My take on chief ethics officers

Kara Swisher’s NYT piece asks whether tech firms should hire chief ethics officers. Some quick thoughts of my own.

I talk about this in Future Ethics; in short, I’m not particularly keen. ‘We need an exec’ tends to be a (slightly facile) default position whenever someone identifies a gap in tech company capabilities. But I think the best approach is rather more interwoven. A chief ethics officer would be too distanced from product and design orgs, where most ethical decisions are made; their duties would come into conflict with those of the CFO, who is already on the hook for financial ethics; and the seniority of the role would mean this person would be seen as an ethical arbiter, an oracle who passes ethical judgment. This is IMO a failure state for ethics. Loading ethical responsibility onto a sole enlightened exec doesn’t scale, and it reduces the chance of genuine ethical discourse within companies by individualising the problem.

Better to appoint senior practitioners – product ethicists, design ethicists – and place them at the apex of decisions, ideally within those respective orgs. Granted, these folks may need someone above to organise, evangelise, and provide air cover. So a chief ethics officer might be useful if hired simultaneously with or just after some IC-level ethical roles. For this to work, this person should be given:

  • a bit of budget and/or headcount to bring in experts, particularly from academia

  • serious involvement in (or even responsibility for) updating core company values

  • some authority, comparable with perhaps a VP; although perhaps not full veto power

  • flexibility to point outward as well as inward. Tech firms will only succeed at this ethics thing if they share ideas and progress. I’ve just finished a long US tour talking ethics with a range of tech companies (Microsoft, Facebook, Hulu, Dropbox, Fitbit, IBM…): one glaring gap is knowledge sharing and external community-of-practice building, which would make progress quicker and smoother. I have some vague thoughts about how we might address this; more later.

A successful chief ethics officer would equip teams to make their own decisions, not bestow judgment from above. The best approach is a mix of theory, process, and technique to (per Cameron Tonkinwise) make ethics an ethos, not just a figurehead appointment.

Cennydd Bowles
Future Ethics out now

In Ho Chi Minh City I met a man who claimed, implausibly, to be a wizard. Dumbfounded by jetlag and, regrettably, the entire contents of the minibar, I followed him down a dusty side road. It split at an old tree, whose dead branches caressed the horizon. ‘Here’ he said. ‘Choose.’ I followed the path to the left; eventually I happened upon a bottle, encrusted with dust. Within it, a brittle, rolled-up piece of paper, scorched at the edges like a piratical treasure map. What else could I do? I unfurled it.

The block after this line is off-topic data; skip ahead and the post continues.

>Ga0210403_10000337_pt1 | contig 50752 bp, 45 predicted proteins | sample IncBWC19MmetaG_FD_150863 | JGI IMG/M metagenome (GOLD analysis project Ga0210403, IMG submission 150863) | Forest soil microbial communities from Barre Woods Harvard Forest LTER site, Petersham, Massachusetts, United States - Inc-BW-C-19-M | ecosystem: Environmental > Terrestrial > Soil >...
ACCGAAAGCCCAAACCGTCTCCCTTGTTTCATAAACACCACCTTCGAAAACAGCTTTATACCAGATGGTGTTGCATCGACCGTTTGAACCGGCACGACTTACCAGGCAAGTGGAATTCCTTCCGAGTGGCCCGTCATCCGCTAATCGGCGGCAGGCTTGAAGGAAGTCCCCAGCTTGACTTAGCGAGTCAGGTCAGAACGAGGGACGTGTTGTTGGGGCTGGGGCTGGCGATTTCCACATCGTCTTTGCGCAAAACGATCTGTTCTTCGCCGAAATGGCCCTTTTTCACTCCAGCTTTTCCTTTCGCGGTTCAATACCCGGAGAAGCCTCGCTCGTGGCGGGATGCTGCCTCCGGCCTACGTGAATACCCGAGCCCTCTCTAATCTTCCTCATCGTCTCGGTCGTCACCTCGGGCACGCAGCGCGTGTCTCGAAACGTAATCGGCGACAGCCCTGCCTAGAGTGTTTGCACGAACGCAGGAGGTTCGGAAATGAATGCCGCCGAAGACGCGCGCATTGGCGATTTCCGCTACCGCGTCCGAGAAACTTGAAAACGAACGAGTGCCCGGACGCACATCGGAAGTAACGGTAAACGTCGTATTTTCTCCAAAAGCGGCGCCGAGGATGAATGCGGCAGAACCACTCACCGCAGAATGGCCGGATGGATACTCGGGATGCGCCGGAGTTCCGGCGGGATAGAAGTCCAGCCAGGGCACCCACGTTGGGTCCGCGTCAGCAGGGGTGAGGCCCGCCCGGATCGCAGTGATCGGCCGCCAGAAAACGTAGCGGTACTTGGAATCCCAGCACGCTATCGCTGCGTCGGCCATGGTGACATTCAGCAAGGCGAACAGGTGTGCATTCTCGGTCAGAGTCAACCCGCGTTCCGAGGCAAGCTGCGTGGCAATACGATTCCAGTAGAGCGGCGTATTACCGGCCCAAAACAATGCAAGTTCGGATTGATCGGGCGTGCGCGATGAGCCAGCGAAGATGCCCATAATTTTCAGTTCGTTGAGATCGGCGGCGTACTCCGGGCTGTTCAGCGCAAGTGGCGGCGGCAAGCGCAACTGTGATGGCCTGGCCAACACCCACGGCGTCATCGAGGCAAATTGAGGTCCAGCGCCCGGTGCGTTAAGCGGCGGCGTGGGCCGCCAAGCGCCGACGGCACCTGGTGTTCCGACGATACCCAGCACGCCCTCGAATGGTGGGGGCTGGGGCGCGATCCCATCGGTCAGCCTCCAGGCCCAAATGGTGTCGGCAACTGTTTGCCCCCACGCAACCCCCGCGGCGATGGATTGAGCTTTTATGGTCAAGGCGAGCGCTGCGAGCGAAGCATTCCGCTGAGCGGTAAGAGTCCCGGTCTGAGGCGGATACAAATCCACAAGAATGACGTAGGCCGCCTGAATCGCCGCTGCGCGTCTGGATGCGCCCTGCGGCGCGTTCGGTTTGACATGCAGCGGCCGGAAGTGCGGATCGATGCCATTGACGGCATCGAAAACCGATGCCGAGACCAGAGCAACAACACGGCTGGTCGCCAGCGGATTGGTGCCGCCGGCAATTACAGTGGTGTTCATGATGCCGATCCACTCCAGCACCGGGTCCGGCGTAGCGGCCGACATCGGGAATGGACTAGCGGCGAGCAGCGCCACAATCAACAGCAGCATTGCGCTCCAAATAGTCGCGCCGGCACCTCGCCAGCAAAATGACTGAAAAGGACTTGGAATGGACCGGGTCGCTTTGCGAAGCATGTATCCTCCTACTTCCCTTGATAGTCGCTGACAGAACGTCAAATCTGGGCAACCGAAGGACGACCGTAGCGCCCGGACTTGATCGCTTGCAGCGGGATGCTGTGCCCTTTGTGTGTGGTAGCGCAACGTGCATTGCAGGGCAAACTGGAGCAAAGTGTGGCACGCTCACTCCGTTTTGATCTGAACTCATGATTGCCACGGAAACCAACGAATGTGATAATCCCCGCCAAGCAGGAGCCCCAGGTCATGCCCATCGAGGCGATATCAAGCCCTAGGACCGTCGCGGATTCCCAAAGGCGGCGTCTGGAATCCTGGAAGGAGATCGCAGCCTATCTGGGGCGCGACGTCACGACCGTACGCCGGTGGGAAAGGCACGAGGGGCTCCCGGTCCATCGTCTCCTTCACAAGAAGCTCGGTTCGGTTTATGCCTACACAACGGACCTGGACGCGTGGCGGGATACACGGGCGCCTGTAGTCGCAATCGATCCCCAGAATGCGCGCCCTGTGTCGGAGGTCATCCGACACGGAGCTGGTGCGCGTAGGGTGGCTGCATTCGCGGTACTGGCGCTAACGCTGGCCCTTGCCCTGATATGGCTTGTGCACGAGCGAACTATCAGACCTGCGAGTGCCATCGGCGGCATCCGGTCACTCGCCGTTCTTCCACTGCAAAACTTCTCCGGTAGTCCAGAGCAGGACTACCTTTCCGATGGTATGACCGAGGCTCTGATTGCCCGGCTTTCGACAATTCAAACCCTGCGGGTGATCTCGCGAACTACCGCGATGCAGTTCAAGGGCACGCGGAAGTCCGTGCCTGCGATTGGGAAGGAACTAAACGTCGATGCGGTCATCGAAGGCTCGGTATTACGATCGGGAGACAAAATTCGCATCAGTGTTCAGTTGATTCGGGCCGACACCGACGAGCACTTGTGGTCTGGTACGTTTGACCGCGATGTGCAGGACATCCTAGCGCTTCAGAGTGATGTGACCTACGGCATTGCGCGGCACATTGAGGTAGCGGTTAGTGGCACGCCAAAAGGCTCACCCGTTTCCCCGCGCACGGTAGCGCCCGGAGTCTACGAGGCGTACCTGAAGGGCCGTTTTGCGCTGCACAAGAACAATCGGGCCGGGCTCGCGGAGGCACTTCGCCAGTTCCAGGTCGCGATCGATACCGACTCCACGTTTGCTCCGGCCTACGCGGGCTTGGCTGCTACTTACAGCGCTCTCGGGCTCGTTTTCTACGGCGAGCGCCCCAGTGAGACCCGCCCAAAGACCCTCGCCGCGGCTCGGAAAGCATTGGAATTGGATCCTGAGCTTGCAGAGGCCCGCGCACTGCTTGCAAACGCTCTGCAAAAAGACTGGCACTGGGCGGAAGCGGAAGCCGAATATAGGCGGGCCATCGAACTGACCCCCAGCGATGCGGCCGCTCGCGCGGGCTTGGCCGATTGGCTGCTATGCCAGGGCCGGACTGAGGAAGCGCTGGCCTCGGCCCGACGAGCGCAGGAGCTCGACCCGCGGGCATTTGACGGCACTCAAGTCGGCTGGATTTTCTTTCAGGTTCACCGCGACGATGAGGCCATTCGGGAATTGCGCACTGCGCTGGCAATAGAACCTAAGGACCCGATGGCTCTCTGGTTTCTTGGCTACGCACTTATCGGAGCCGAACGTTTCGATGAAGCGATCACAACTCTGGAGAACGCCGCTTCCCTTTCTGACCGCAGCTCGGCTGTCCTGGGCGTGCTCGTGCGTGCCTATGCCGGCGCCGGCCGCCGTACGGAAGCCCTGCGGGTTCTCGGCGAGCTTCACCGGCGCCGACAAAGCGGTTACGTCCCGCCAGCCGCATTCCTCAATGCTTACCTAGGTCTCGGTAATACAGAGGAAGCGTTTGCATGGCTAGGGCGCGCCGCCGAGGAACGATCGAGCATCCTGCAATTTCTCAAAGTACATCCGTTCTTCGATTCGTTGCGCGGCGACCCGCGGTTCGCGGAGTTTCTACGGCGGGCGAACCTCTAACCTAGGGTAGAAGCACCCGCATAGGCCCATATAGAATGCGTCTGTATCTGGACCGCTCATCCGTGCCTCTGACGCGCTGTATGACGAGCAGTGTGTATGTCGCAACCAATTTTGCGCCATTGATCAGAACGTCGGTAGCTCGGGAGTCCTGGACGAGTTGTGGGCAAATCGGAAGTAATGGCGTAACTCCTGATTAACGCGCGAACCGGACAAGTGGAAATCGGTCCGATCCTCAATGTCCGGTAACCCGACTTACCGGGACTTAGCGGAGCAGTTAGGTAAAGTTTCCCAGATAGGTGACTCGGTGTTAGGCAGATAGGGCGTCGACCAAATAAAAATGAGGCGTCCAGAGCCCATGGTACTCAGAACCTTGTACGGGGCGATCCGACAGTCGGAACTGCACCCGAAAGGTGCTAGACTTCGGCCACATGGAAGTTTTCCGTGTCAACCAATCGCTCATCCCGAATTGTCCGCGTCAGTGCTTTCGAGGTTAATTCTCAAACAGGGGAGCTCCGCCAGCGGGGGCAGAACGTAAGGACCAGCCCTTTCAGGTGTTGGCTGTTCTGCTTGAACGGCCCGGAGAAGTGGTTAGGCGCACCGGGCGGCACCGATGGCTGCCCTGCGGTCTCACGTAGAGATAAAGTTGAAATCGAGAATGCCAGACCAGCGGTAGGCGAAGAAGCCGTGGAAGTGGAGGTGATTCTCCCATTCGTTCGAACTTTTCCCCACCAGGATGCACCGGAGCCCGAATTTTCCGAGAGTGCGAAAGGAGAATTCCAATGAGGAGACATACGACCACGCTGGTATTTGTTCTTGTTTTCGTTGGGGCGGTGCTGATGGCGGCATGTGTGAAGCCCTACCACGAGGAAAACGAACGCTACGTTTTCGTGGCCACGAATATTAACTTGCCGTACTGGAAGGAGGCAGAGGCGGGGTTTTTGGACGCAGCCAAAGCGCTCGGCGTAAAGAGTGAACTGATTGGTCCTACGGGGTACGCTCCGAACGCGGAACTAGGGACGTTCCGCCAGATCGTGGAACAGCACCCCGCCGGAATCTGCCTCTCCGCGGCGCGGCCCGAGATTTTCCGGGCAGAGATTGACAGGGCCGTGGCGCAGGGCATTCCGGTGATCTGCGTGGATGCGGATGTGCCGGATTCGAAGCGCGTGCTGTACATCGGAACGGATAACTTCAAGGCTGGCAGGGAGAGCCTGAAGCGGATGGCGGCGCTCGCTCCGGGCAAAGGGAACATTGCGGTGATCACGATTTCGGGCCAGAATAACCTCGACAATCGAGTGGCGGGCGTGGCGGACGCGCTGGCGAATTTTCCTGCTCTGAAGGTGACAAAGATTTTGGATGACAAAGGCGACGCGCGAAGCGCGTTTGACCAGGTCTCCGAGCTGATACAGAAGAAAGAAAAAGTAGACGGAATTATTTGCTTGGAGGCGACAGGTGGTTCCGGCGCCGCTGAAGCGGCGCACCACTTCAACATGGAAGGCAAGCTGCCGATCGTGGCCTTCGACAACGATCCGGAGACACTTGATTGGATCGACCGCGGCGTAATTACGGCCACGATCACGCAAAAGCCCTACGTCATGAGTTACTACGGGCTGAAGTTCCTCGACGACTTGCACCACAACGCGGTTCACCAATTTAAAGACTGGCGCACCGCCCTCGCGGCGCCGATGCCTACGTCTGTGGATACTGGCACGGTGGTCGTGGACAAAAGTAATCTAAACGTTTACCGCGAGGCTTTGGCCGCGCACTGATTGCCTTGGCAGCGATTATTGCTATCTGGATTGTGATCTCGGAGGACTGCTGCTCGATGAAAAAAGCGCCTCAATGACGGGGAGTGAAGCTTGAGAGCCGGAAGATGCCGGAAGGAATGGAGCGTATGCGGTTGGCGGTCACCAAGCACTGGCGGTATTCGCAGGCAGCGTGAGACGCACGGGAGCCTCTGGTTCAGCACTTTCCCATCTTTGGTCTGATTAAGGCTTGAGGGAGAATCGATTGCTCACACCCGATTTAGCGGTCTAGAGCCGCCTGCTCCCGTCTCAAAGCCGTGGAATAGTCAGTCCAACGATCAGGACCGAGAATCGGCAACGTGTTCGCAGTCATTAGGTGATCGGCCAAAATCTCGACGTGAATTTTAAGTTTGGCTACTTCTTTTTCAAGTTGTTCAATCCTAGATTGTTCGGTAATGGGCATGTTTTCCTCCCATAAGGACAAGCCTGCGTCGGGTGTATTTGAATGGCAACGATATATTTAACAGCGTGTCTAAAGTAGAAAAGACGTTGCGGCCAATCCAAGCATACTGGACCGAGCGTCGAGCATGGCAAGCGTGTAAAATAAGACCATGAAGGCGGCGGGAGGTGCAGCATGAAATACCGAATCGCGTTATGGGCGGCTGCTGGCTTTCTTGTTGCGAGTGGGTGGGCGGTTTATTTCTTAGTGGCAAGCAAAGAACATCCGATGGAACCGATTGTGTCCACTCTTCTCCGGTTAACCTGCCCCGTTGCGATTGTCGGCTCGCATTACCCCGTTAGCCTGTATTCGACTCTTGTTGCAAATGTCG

‘Don’t write a blog when you’re trying to write a book.’

Anyway, Future Ethics is out at last, and more of this nonsense will follow. I’m en route to Seattle; from there, the west coast, top to bottom. Microsoft, Dropbox, Stanford, Facebook, Hulu, EY, Intuit, Kluge, and a few public events too. I’ll be talking about the book a lot, but you bet your ass I’m going up the Space Needle and taking Hollywood sign selfies too. Expect photos.

Please buy my book, in the interim. I’m proud of it, and so far, people seem to like it.

Cennydd Bowles
Against craft

[Sent first to my email subscribers – sign up to receive short, curious letters on emerging technology and design.]

Art and science are inadequate labels for both design and technology, but that doesn’t stop the odd skirmish.

UX people generally profit from scientism, disparaging aesthetics in favour of carefully dosed phrases like ‘cognitive load’. The development community has embraced comp-sci whiteboard abstraction and rejected the low barriers of the early web. Meanwhile, the UI crowd often prefers to align with art. 2017’s wave of Weird Consumer-Tech Illustration at least echoes Bruno Munari’s idea of design ‘re-establishing the long-lost contact between art and the public’, albeit in a misshapen way. These are the extremes. However, many technologists now outflank these two concepts and pledge allegiance to a third label: craft.

 Photo by  Philip Swinburn  on Unsplash

Photo by Philip Swinburn on Unsplash